Sunday, March 13, 2011

Will they try top-kill or golf balls next?



"TOKYO — Japanese officials struggled on Sunday to contain a widening nuclear crisis in the aftermath of a devastating earthquake and tsunami, saying they presumed that partial meltdowns had occurred at two crippled reactors and that they were bracing for a second explosion, even as they faced serious cooling problems at four more reactors." NY Times

I am no expert, and also a large fan of nuclear power for certain purposes. For space exploration, the production of radioactive isotopes, for research, and even power generation under the right conditions, I think nuclear power is very useful. But all the same, I am shocked that we are still not able to scram a civilian reactor sufficiently and put it in a configuration in which it no longer generates even a few percentage points of operational heat. Even if that means having an emergency configuration in which the entire core and vessel is split into a few pieces that can be moved far apart or dropped into a tank of water and reactor poison (neutron poison) like boron. Further, as said in a previous post, it is hard to imagine that there is no emergency method for the cooling of a core by totally passive means such as a reservoir or in this case, by seawater. It should be automatically activated when the generator system fails. In addition, if triple redundancy is to be had for generator systems, three identical generators in the same location cannot be considered suitable. Each generator must be a different type, and located in a different place. One should be on the ground, the other high in the air (to prevent damage from tsunamis which, yes, come from the Ocean sometimes.) The third should be underground or indoors and resistant to attack by humans.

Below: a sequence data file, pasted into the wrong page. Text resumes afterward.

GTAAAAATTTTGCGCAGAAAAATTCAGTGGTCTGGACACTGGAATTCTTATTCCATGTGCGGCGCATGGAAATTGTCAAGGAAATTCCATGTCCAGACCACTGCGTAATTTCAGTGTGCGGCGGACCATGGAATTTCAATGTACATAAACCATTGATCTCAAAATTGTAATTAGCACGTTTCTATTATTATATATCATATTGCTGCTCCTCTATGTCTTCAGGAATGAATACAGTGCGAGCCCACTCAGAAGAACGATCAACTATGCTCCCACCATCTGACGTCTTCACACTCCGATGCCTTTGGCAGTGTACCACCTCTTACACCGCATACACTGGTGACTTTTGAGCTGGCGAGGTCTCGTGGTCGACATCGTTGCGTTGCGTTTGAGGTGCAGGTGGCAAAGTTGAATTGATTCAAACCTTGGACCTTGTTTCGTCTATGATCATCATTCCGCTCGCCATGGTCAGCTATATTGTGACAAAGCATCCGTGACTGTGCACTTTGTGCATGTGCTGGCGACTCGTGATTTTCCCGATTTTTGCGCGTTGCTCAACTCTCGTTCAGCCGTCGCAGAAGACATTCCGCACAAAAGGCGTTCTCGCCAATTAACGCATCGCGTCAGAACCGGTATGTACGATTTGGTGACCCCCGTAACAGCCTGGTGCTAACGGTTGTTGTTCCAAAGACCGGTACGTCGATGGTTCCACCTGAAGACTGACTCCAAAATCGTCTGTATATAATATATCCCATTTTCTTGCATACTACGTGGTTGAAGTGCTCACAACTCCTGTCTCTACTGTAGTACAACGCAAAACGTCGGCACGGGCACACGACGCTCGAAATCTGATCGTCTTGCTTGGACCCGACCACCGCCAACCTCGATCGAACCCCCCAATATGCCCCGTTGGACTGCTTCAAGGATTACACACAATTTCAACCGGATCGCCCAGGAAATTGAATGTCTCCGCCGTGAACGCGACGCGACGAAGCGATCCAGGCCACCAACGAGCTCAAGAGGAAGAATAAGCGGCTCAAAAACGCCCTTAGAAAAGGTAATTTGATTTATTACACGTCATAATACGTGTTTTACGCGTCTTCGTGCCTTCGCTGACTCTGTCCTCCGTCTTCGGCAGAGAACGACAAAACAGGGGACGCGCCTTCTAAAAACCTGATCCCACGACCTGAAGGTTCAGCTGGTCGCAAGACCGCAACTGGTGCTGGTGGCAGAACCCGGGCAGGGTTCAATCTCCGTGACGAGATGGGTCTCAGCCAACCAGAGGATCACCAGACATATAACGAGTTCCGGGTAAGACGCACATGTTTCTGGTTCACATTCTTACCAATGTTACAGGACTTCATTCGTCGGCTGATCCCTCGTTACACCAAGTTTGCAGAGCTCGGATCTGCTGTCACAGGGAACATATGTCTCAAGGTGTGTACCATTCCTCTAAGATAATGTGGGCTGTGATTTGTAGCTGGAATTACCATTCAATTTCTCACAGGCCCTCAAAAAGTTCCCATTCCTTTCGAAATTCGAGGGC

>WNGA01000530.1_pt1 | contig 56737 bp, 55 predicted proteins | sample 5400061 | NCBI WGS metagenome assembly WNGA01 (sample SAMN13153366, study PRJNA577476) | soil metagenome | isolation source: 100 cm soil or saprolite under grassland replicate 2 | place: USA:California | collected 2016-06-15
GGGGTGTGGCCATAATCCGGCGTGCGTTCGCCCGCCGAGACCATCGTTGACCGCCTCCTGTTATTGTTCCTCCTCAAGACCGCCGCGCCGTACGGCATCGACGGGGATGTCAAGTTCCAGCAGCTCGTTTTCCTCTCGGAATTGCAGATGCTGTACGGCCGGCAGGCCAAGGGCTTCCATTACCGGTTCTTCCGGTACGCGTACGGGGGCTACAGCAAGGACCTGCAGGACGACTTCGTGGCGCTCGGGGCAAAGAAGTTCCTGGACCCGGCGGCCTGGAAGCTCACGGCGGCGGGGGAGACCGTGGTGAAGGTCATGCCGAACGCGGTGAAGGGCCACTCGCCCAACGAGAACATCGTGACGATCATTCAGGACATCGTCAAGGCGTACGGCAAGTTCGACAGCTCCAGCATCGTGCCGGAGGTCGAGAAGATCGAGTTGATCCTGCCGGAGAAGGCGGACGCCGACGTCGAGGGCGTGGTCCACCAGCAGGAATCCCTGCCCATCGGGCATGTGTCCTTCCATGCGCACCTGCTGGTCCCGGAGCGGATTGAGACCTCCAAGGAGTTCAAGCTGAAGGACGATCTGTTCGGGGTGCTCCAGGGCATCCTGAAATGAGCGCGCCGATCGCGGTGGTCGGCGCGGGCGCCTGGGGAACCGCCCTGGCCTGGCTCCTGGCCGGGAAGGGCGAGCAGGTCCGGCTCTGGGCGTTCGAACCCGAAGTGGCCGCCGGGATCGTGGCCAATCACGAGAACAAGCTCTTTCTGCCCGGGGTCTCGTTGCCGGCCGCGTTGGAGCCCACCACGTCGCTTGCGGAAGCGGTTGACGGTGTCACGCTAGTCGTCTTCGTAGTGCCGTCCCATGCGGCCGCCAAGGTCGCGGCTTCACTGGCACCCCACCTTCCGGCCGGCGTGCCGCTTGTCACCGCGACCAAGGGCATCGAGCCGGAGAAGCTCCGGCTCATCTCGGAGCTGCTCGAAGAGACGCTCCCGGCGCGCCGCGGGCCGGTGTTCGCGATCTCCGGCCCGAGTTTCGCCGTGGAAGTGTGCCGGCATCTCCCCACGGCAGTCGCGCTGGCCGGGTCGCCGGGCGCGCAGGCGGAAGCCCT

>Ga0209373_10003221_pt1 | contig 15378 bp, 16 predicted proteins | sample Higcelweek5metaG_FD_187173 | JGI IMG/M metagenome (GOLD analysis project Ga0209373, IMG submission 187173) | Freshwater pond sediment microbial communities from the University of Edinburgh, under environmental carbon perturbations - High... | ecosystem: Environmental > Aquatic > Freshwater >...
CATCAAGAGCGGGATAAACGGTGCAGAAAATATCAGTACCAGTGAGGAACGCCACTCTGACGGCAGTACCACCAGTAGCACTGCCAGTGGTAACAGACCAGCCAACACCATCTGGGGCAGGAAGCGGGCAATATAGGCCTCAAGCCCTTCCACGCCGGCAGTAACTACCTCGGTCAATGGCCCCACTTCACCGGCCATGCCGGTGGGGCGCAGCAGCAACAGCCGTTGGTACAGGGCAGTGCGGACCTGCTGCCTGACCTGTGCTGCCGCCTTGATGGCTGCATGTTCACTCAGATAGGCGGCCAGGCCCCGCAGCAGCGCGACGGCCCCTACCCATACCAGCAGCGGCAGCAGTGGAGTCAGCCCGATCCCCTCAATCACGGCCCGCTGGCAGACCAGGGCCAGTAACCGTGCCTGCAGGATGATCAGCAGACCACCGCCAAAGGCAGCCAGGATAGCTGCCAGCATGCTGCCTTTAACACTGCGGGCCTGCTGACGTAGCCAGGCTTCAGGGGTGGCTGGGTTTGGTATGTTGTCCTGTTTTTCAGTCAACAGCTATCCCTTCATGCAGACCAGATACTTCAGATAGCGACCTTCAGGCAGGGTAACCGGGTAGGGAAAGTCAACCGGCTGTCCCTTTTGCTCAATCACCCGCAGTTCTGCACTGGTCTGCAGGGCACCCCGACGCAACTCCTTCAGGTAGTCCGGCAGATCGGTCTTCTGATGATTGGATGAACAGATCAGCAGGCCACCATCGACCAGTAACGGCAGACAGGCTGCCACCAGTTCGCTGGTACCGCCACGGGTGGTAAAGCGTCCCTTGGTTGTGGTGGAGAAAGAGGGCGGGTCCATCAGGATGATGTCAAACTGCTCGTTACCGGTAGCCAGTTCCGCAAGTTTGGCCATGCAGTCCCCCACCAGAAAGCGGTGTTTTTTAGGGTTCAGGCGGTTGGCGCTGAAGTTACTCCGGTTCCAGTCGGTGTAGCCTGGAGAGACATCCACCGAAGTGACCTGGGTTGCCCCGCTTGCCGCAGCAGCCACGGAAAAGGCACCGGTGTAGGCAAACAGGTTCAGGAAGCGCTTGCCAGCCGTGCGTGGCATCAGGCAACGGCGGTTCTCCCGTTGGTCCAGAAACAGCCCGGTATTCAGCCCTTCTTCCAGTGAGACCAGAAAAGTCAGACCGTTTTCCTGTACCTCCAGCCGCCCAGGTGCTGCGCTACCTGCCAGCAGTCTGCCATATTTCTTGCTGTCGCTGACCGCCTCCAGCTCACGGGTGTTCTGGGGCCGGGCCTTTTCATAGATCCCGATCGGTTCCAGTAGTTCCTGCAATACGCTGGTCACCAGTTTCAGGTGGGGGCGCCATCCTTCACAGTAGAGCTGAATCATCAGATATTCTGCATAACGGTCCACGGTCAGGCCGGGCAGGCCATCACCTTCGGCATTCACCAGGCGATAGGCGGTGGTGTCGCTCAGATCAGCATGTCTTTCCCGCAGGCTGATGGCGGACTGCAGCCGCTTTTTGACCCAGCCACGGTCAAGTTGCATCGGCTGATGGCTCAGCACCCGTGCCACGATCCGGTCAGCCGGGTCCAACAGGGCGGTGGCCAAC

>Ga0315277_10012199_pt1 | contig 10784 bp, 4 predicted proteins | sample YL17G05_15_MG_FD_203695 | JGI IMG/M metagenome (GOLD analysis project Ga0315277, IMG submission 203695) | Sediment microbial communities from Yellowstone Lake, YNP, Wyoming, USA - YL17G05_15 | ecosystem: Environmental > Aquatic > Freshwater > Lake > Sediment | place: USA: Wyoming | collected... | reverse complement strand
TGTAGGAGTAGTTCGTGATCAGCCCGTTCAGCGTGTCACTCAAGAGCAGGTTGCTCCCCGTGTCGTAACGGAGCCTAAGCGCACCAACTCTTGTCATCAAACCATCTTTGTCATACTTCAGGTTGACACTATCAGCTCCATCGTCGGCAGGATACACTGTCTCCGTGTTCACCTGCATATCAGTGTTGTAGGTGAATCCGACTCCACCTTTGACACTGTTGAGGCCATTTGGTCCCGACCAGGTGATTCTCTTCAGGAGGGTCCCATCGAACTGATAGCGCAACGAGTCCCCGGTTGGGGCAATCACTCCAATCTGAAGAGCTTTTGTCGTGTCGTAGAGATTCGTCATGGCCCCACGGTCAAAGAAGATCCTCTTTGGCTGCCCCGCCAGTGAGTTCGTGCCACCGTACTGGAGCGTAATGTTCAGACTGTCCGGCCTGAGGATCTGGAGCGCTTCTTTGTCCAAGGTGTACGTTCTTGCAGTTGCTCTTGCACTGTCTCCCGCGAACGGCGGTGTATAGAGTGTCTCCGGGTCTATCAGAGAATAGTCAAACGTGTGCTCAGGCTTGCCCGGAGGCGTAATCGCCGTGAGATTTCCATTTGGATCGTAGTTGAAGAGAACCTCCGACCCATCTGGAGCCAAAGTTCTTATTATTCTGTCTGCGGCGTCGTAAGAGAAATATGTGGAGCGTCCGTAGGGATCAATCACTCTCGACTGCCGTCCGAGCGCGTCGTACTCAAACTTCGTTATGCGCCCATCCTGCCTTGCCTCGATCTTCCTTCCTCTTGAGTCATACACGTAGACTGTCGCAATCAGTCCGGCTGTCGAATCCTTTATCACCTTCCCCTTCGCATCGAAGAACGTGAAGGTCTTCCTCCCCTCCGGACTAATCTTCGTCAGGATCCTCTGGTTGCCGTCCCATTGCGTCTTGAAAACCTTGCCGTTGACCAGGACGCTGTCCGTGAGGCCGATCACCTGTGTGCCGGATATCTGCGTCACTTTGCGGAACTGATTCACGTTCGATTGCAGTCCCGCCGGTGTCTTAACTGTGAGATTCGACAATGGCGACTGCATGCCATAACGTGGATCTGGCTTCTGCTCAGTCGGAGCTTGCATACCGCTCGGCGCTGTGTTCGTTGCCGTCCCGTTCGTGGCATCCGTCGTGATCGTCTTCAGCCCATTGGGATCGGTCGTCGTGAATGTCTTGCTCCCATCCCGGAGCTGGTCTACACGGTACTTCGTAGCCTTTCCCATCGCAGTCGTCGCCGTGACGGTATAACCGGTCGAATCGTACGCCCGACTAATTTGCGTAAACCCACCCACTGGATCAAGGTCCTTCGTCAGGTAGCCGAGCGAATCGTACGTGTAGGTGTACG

Basically, it seems as if the ability to react to a disaster near a nuclear power plant (earthquake, flood, tsunami, terrorist attack) has not changed much since 9-11, not changed much since April 26th, 1986, not changed much since March 28th, 1979. And all the while, experts proclaim that another accident is simply impossible. Yet all it takes is a temporary loss of power, plus the failure of a few identical generators (all vulnerable to the same fault), for several cores to meltdown (Chernobyl) and hydrogen explosions (Three Mile Island) to damage power plant infrastructure. As usual, these experts either profited from the expansion of the nuclear power industry, or were simply unwilling to imagine scenarios in which humans were unable to anticipate things like earthquakes and tsunamis in Japan. What language is "tsunami" anyway?

4 comments:

david.schultz said...

It is very likely that the reactors were shut down. But just because you shut down the fission of uranium does not stop the process. The fission products continue to decay and will produce large amounts of heat for quite some time. There is nothing you can do to stop that.

But there are designs that do not require active cooling in this situation. Not that it makes any difference as these are ancient designs. (1960's)

What boggles my mind is that they have this heat source which is still producing steam and they are dependent on backup generators.

Arjan said...

It's a contraction of two Japanese words
'tsu' = harbour
'nami'= (high) wave

Hearing Voices said...
This comment has been removed by the author.
R2K said...

The reactors were shutdown, but I mean to say there should be some way to (even if it means destruction of the core) put it in a stable cooling situation, or even bury it in sand. Anything other than hey just spray it with water forever and hope it does not melt down.

A fair question is: Should old reactors still be active at a time when people are flying planes into things? I see little reason why a similar problem could not have been caused by a high-speed impact of a large jet into the containment dome. A direct hit could, with a bit of luck, damage the cooling system or even rupture the pressure vessel. And all of the guys who have been saying there is no way a jet could cause that kind of damage, were the same ones who suggested that this kind of multiple meltdown could also not happen.

They are also saying that this is not, and will never be a Chernobyl. I agree that an excursion, steam explosion, and fire on that scale are unlikely. But hardly impossible.